2. If that doesn’t work, go to your manager(s) — If you don’t think the first option will work, or you’ve tried and it failed, then talk to your manager (and possibly their manager). Share concrete examples of where you see overlap, the negative impact this has been having, and your perspective on how to address it. Lean on them to clarify roles with you and the other person (and their manager). Don’t be afraid to bring this to their attention early — in my experience, these things rarely get worked out without a manager being involved.

  3. Differentiate between historical roles vs. ideal roles — Encourage everyone to take a step back from what the world is today and to think about what the ideal roles and responsibilities for each role should be. As you scale your org, what should program managers be responsible for, and what should product managers be responsible for? What kind of skillsets should you hire for in each? What is the career progression for each role? Work backward from that ideal.

  4. Avoid waiting for the perfect answer — As a corollary to the above, don’t wait for all of the details to be worked out before you make changes. This can often take months (or years.) Instead, figure out the biggest issues, align on a few improvements, and act on them.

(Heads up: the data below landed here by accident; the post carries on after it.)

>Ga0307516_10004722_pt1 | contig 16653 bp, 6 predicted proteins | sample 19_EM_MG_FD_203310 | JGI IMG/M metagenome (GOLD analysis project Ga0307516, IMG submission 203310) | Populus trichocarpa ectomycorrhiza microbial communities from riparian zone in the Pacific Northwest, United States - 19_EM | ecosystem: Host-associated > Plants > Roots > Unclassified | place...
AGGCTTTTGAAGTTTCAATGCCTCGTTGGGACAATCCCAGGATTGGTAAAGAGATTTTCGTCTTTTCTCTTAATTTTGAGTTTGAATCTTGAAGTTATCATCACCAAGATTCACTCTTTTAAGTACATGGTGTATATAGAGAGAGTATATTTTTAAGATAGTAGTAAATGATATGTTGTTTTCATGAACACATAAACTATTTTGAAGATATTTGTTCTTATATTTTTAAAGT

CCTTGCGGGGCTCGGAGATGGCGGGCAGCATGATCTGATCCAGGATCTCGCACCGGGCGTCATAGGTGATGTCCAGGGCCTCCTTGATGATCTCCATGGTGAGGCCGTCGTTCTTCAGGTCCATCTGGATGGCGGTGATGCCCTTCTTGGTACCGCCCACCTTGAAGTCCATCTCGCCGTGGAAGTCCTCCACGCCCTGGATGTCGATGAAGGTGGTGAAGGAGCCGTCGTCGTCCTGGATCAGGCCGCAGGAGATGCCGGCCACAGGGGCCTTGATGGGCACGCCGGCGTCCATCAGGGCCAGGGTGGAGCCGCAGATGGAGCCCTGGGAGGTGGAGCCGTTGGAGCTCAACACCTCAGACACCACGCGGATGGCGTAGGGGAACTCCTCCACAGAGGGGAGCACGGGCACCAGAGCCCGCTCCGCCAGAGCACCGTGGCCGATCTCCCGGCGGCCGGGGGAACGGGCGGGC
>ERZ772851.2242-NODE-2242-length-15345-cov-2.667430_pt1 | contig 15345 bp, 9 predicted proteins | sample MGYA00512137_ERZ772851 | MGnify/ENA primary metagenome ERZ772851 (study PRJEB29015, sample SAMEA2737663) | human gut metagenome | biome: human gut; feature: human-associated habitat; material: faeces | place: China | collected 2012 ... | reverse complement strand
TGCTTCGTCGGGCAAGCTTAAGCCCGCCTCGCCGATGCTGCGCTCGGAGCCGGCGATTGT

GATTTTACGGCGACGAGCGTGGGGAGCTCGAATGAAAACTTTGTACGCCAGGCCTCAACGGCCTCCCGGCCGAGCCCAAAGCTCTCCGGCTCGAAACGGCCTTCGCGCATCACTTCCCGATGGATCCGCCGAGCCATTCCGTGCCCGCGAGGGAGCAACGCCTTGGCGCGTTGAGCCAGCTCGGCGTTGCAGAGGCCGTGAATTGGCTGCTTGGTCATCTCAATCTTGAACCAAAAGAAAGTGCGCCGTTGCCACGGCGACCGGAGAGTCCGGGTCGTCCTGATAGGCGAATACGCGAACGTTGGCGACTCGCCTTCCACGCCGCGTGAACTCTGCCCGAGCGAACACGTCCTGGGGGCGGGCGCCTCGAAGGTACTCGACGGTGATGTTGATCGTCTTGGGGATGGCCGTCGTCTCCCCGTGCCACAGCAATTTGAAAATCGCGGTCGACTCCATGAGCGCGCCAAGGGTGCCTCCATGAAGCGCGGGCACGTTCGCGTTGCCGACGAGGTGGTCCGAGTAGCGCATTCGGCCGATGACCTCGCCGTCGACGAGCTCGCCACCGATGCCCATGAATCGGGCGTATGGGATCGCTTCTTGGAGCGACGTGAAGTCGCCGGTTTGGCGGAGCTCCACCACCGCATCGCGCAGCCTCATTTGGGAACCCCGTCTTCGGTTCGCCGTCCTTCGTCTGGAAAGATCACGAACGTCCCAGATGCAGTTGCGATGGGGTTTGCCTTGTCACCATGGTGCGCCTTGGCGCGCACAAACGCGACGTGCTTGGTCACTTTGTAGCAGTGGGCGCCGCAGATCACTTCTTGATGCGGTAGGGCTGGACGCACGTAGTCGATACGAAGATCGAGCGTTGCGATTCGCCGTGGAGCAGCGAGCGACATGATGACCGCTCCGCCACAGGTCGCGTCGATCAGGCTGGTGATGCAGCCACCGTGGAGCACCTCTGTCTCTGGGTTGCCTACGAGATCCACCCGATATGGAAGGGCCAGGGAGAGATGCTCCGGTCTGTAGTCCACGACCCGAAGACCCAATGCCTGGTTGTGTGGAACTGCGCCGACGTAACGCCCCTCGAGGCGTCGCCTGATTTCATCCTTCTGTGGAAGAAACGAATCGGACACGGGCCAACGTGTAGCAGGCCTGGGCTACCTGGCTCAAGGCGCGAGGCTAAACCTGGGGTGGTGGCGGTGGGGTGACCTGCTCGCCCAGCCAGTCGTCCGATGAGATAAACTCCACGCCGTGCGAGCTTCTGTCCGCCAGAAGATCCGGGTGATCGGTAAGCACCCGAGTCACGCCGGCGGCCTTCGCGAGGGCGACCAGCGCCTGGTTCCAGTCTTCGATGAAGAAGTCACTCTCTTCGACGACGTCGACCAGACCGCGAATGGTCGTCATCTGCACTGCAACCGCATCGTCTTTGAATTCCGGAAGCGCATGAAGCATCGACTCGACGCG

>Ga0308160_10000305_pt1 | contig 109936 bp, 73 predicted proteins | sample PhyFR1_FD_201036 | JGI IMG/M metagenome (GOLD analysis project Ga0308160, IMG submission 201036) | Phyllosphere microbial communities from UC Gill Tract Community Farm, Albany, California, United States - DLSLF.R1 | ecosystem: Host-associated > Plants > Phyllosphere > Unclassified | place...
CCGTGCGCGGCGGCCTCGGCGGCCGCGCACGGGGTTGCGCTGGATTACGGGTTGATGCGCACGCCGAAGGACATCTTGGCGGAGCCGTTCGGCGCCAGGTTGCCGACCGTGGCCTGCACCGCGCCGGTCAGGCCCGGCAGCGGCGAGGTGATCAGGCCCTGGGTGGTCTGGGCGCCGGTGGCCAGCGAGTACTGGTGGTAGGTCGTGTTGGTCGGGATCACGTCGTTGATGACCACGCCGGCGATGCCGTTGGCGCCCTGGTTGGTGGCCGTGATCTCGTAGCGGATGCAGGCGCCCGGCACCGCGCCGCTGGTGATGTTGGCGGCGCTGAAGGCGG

5. Consider changing titles or teams — Maybe this program manager should be a product manager? Maybe you two should be on different teams? Think about the best long-term change, not just short-term solves.

The worst thing you can do is nothing — these kinds of things rarely get fixed organically. So I’m glad you are recognizing that this issue, and working to resolve it. Keep at it!

Q: How do you build a growth team from scratch?

Read these three essays and you’ll be on your way:

  1. Building a Growth Team from Zero to Fifty

  2. How to build a growth team – lessons from Uber, Hubspot, and others

  3. How Do You Choose the Best Growth Team Model?

A few additional thoughts:

  1. Everyone in a company should feel responsible for helping it grow — from the CX team to the IT team to the product team. Though it’s extremely valuable to have a dedicated growth team (you should have one), don’t ever think you can delegate growth to just that one group.

  2. Early on, focus on the things that can give you 2x - 10x growth. Unless your product is designed to grow through viral loops, a % increase in conversion in the early days isn’t going to have the best ROI.

  3. In most cases, once you’re retention is healthy, your biggest growth wins will come from the top of the funnel. You should put a significant portion of your budget and resources there. This includes things like referrals, performance marketing, SEO, and landing page optimization.

Sincerely,

Lenny 👋


A bit of inspiration for the week ahead:

  1. The Entire Plane of the Milky Way Captured in a Single Photo

  2. How the economy works by Ray Dalio - Learned more about the economy in 30 minutes than I have in 30 years

  3. Tycho's sunrise set at Burning Man - Live from the Dusty Rhino in Black Rock City